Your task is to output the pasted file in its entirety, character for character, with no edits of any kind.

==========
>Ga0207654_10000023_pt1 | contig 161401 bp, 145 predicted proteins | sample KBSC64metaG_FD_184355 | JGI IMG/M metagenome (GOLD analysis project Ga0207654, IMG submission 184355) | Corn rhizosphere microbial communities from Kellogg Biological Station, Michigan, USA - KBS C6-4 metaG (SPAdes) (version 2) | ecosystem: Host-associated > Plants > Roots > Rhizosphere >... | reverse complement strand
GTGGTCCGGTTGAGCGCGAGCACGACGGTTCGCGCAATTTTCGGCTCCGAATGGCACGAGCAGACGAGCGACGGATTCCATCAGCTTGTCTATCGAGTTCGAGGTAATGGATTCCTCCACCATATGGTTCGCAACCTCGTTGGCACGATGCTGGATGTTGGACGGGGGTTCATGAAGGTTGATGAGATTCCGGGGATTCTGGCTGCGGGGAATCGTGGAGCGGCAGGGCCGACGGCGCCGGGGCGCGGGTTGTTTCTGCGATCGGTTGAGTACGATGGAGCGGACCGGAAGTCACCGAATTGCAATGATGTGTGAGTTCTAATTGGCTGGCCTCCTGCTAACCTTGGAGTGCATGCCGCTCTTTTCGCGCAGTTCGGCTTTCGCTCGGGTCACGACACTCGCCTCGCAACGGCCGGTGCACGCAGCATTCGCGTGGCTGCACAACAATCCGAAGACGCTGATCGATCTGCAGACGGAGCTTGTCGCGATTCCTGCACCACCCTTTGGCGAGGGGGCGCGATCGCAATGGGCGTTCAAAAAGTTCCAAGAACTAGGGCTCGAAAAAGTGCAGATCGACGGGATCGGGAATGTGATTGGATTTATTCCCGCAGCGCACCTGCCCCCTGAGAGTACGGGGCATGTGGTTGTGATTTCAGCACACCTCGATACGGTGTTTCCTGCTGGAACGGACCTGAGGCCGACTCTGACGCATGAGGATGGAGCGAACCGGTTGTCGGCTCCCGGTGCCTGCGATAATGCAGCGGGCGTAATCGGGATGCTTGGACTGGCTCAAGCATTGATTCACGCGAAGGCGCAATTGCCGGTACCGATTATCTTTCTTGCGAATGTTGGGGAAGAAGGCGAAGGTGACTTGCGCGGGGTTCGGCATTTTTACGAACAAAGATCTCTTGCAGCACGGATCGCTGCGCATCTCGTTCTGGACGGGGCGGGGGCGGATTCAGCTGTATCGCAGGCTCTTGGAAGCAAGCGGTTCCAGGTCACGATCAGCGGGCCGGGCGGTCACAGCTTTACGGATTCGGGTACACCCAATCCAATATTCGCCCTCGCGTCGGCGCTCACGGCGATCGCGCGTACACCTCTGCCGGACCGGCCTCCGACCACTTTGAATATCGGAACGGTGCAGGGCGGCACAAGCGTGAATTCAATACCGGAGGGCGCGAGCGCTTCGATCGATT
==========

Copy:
>Ga0207654_10000023_pt1 | contig 161401 bp, 145 predicted proteins | sample KBSC64metaG_FD_184355 | JGI IMG/M metagenome (GOLD analysis project Ga0207654, IMG submission 184355) | Corn rhizosphere microbial communities from Kellogg Biological Station, Michigan, USA - KBS C6-4 metaG (SPAdes) (version 2) | ecosystem: Host-associated > Plants > Roots > Rhizosphere >... | reverse complement strand
GTGGTCCGGTTGAGCGCGAGCACGACGGTTCGCGCAATTTTCGGCTCCGAATGGCACGAGCAGACGAGCGACGGATTCCATCAGCTTGTCTATCGAGTTCGAGGTAATGGATTCCTCCACCATATGGTTCGCAACCTCGTTGGCACGATGCTGGATGTTGGACGGGGGTTCATGAAGGTTGATGAGATTCCGGGGATTCTGGCTGCGGGGAATCGTGGAGCGGCAGGGCCGACGGCGCCGGGGCGCGGGTTGTTTCTGCGATCGGTTGAGTACGATGGAGCGGACCGGAAGTCACCGAATTGCAATGATGTGTGAGTTCTAATTGGCTGGCCTCCTGCTAACCTTGGAGTGCATGCCGCTCTTTTCGCGCAGTTCGGCTTTCGCTCGGGTCACGACACTCGCCTCGCAACGGCCGGTGCACGCAGCATTCGCGTGGCTGCACAACAATCCGAAGACGCTGATCGATCTGCAGACGGAGCTTGTCGCGATTCCTGCACCACCCTTTGGCGAGGGGGCGCGATCGCAATGGGCGTTCAAAAAGTTCCAAGAACTAGGGCTCGAAAAAGTGCAGATCGACGGGATCGGGAATGTGATTGGATTTATTCCCGCAGCGCACCTGCCCCCTGAGAGTACGGGGCATGTGGTTGTGATTTCAGCACACCTCGATACGGTGTTTCCTGCTGGAACGGACCTGAGGCCGACTCTGACGCATGAGGATGGAGCGAACCGGTTGTCGGCTCCCGGTGCCTGCGATAATGCAGCGGGCGTAATCGGGATGCTTGGACTGGCTCAAGCATTGATTCACGCGAAGGCGCAATTGCCGGTACCGATTATCTTTCTTGCGAATGTTGGGGAAGAAGGCGAAGGTGACTTGCGCGGGGTTCGGCATTTTTACGAACAAAGATCTCTTGCAGCACGGATCGCTGCGCATCTCGTTCTGGACGGGGCGGGGGCGGATTCAGCTGTATCGCAGGCTCTTGGAAGCAAGCGGTTCCAGGTCACGATCAGCGGGCCGGGCGGTCACAGCTTTACGGATTCGGGTACACCCAATCCAATATTCGCCCTCGCGTCGGCGCTCACGGCGATCGCGCGTACACCTCTGCCGGACCGGCCTCCGACCACTTTGAATATCGGAACGGTGCAGGGCGGCACAAGCGTGAATTCAATACCGGAGGGCGCGAGCGCTTCGATCGATT